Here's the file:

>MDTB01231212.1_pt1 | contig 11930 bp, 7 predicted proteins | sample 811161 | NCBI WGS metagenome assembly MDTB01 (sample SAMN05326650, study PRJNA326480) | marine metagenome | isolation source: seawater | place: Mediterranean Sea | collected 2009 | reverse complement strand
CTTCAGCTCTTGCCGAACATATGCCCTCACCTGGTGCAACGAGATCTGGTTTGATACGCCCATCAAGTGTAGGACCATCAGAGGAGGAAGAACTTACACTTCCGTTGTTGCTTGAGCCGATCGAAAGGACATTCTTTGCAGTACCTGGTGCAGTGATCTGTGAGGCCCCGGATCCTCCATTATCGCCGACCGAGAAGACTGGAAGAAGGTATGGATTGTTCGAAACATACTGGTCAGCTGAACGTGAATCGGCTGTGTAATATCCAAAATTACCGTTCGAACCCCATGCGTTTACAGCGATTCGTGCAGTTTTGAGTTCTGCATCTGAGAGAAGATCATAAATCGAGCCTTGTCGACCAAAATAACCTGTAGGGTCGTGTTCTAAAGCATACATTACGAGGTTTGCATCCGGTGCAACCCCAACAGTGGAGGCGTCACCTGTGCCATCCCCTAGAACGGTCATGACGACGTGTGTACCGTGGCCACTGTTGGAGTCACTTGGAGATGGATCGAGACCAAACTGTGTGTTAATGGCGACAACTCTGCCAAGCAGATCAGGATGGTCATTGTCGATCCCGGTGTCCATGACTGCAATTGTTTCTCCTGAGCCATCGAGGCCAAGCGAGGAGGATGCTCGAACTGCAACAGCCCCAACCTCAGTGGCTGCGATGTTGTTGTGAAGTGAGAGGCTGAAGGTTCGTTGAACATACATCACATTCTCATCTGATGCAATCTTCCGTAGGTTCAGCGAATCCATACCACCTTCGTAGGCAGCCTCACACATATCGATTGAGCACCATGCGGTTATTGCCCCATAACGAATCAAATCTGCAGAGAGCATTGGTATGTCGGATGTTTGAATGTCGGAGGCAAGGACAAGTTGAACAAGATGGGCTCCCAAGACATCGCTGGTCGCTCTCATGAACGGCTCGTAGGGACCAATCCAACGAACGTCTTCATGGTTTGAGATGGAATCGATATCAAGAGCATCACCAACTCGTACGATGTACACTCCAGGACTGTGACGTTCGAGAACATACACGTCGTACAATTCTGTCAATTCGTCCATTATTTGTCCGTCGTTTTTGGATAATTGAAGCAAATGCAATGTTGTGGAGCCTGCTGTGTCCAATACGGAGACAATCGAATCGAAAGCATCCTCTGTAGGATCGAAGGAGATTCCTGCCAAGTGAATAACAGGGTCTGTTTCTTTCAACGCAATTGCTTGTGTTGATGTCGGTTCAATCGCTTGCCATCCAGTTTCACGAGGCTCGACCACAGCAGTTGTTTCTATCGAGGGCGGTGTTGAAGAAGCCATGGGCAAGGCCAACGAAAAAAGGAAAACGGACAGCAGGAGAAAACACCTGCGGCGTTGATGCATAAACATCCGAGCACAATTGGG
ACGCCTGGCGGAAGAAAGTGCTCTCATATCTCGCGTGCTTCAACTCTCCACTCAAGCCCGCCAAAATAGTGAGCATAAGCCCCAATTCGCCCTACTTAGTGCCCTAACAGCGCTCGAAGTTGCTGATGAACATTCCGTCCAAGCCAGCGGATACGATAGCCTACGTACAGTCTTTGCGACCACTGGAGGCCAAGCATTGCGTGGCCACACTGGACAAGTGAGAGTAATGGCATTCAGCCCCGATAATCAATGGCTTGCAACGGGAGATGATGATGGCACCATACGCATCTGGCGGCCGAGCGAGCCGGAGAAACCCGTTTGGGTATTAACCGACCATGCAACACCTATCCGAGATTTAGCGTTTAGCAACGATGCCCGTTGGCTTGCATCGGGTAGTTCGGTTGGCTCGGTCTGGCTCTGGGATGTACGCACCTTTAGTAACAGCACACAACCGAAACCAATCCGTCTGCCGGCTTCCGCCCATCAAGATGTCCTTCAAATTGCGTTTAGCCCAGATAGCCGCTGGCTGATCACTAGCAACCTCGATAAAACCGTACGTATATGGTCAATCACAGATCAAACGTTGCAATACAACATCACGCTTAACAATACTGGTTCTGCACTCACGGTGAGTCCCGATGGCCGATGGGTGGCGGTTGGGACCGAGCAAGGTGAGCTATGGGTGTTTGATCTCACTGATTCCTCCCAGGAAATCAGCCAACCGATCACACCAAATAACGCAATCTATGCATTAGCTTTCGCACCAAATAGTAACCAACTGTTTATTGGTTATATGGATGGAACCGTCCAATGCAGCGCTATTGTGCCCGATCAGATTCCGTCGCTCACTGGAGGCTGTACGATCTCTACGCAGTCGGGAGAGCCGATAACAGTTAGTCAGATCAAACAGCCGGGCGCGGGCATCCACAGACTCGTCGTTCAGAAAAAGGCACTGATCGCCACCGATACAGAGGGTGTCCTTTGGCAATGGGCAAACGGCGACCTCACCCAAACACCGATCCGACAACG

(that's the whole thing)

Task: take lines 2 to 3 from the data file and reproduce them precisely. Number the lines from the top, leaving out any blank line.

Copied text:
CTTCAGCTCTTGCCGAACATATGCCCTCACCTGGTGCAACGAGATCTGGTTTGATACGCCCATCAAGTGTAGGACCATCAGAGGAGGAAGAACTTACACTTCCGTTGTTGCTTGAGCCGATCGAAAGGACATTCTTTGCAGTACCTGGTGCAGTGATCTGTGAGGCCCCGGATCCTCCATTATCGCCGACCGAGAAGACTGGAAGAAGGTATGGATTGTTCGAAACATACTGGTCAGCTGAACGTGAATCGGCTGTGTAATATCCAAAATTACCGTTCGAACCCCATGCGTTTACAGCGATTCGTGCAGTTTTGAGTTCTGCATCTGAGAGAAGATCATAAATCGAGCCTTGTCGACCAAAATAACCTGTAGGGTCGTGTTCTAAAGCATACATTACGAGGTTTGCATCCGGTGCAACCCCAACAGTGGAGGCGTCACCTGTGCCATCCCCTAGAACGGTCATGACGACGTGTGTACCGTGGCCACTGTTGGAGTCACTTGGAGATGGATCGAGACCAAACTGTGTGTTAATGGCGACAACTCTGCCAAGCAGATCAGGATGGTCATTGTCGATCCCGGTGTCCATGACTGCAATTGTTTCTCCTGAGCCATCGAGGCCAAGCGAGGAGGATGCTCGAACTGCAACAGCCCCAACCTCAGTGGCTGCGATGTTGTTGTGAAGTGAGAGGCTGAAGGTTCGTTGAACATACATCACATTCTCATCTGATGCAATCTTCCGTAGGTTCAGCGAATCCATACCACCTTCGTAGGCAGCCTCACACATATCGATTGAGCACCATGCGGTTATTGCCCCATAACGAATCAAATCTGCAGAGAGCATTGGTATGTCGGATGTTTGAATGTCGGAGGCAAGGACAAGTTGAACAAGATGGGCTCCCAAGACATCGCTGGTCGCTCTCATGAACGGCTCGTAGGGACCAATCCAACGAACGTCTTCATGGTTTGAGATGGAATCGATATCAAGAGCATCACCAACTCGTACGATGTACACTCCAGGACTGTGACGTTCGAGAACATACACGTCGTACAATTCTGTCAATTCGTCCATTATTTGTCCGTCGTTTTTGGATAATTGAAGCAAATGCAATGTTGTGGAGCCTGCTGTGTCCAATACGGAGACAATCGAATCGAAAGCATCCTCTGTAGGATCGAAGGAGATTCCTGCCAAGTGAATAACAGGGTCTGTTTCTTTCAACGCAATTGCTTGTGTTGATGTCGGTTCAATCGCTTGCCATCCAGTTTCACGAGGCTCGACCACAGCAGTTGTTTCTATCGAGGGCGGTGTTGAAGAAGCCATGGGCAAGGCCAACGAAAAAAGGAAAACGGACAGCAGGAGAAAACACCTGCGGCGTTGATGCATAAACATCCGAGCACAATTGGG
ACGCCTGGCGGAAGAAAGTGCTCTCATATCTCGCGTGCTTCAACTCTCCACTCAAGCCCGCCAAAATAGTGAGCATAAGCCCCAATTCGCCCTACTTAGTGCCCTAACAGCGCTCGAAGTTGCTGATGAACATTCCGTCCAAGCCAGCGGATACGATAGCCTACGTACAGTCTTTGCGACCACTGGAGGCCAAGCATTGCGTGGCCACACTGGACAAGTGAGAGTAATGGCATTCAGCCCCGATAATCAATGGCTTGCAACGGGAGATGATGATGGCACCATACGCATCTGGCGGCCGAGCGAGCCGGAGAAACCCGTTTGGGTATTAACCGACCATGCAACACCTATCCGAGATTTAGCGTTTAGCAACGATGCCCGTTGGCTTGCATCGGGTAGTTCGGTTGGCTCGGTCTGGCTCTGGGATGTACGCACCTTTAGTAACAGCACACAACCGAAACCAATCCGTCTGCCGGCTTCCGCCCATCAAGATGTCCTTCAAATTGCGTTTAGCCCAGATAGCCGCTGGCTGATCACTAGCAACCTCGATAAAACCGTACGTATATGGTCAATCACAGATCAAACGTTGCAATACAACATCACGCTTAACAATACTGGTTCTGCACTCACGGTGAGTCCCGATGGCCGATGGGTGGCGGTTGGGACCGAGCAAGGTGAGCTATGGGTGTTTGATCTCACTGATTCCTCCCAGGAAATCAGCCAACCGATCACACCAAATAACGCAATCTATGCATTAGCTTTCGCACCAAATAGTAACCAACTGTTTATTGGTTATATGGATGGAACCGTCCAATGCAGCGCTATTGTGCCCGATCAGATTCCGTCGCTCACTGGAGGCTGTACGATCTCTACGCAGTCGGGAGAGCCGATAACAGTTAGTCAGATCAAACAGCCGGGCGCGGGCATCCACAGACTCGTCGTTCAGAAAAAGGCACTGATCGCCACCGATACAGAGGGTGTCCTTTGGCAATGGGCAAACGGCGACCTCACCCAAACACCGATCCGACAACG